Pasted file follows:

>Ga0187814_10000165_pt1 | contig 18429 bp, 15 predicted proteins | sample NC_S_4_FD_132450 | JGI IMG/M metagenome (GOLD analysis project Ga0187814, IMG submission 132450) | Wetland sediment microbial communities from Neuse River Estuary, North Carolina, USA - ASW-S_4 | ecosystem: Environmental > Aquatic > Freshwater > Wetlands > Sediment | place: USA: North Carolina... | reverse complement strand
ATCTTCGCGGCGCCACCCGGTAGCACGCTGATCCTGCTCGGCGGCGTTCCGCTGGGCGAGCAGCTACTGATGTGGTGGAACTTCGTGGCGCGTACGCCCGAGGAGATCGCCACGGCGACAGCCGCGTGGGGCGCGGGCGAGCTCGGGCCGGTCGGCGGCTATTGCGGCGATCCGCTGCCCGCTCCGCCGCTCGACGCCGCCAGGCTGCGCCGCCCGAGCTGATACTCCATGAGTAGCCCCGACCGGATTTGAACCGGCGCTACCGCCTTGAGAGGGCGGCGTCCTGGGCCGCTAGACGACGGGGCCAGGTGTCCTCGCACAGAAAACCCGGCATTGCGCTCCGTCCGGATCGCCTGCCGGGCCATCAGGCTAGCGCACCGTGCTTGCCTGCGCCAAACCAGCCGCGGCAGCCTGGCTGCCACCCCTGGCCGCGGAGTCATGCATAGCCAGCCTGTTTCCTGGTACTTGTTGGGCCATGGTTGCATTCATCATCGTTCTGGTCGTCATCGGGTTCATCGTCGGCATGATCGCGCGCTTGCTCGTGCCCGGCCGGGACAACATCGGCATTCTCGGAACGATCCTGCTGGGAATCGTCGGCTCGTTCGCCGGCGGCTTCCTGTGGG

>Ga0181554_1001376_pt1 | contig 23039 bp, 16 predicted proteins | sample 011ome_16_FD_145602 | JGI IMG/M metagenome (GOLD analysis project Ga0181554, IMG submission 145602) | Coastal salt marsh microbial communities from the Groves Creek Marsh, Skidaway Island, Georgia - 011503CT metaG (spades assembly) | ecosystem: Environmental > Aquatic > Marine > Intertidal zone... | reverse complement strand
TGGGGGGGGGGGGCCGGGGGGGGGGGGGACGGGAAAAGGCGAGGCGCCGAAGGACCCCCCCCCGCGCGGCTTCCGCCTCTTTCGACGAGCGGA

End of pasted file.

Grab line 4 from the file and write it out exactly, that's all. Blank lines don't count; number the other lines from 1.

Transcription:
TGGGGGGGGGGGGCCGGGGGGGGGGGGGACGGGAAAAGGCGAGGCGCCGAAGGACCCCCCCCCGCGCGGCTTCCGCCTCTTTCGACGAGCGGA